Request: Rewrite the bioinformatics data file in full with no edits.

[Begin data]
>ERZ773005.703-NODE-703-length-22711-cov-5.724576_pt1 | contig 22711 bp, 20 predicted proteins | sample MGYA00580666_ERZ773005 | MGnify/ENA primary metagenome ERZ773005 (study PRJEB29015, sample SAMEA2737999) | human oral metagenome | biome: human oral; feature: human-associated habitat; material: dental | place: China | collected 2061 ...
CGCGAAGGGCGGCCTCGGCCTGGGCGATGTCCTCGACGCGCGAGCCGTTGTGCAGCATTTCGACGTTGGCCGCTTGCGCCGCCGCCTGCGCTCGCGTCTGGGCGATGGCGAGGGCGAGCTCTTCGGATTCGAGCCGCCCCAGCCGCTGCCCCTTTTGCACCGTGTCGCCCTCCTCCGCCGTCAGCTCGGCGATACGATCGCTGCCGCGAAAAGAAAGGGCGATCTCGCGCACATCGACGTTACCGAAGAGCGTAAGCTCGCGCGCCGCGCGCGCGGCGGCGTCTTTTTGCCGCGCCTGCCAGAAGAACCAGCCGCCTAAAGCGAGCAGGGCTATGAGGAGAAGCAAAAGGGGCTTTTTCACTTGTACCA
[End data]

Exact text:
>ERZ773005.703-NODE-703-length-22711-cov-5.724576_pt1 | contig 22711 bp, 20 predicted proteins | sample MGYA00580666_ERZ773005 | MGnify/ENA primary metagenome ERZ773005 (study PRJEB29015, sample SAMEA2737999) | human oral metagenome | biome: human oral; feature: human-associated habitat; material: dental | place: China | collected 2061 ...
CGCGAAGGGCGGCCTCGGCCTGGGCGATGTCCTCGACGCGCGAGCCGTTGTGCAGCATTTCGACGTTGGCCGCTTGCGCCGCCGCCTGCGCTCGCGTCTGGGCGATGGCGAGGGCGAGCTCTTCGGATTCGAGCCGCCCCAGCCGCTGCCCCTTTTGCACCGTGTCGCCCTCCTCCGCCGTCAGCTCGGCGATACGATCGCTGCCGCGAAAAGAAAGGGCGATCTCGCGCACATCGACGTTACCGAAGAGCGTAAGCTCGCGCGCCGCGCGCGCGGCGGCGTCTTTTTGCCGCGCCTGCCAGAAGAACCAGCCGCCTAAAGCGAGCAGGGCTATGAGGAGAAGCAAAAGGGGCTTTTTCACTTGTACCA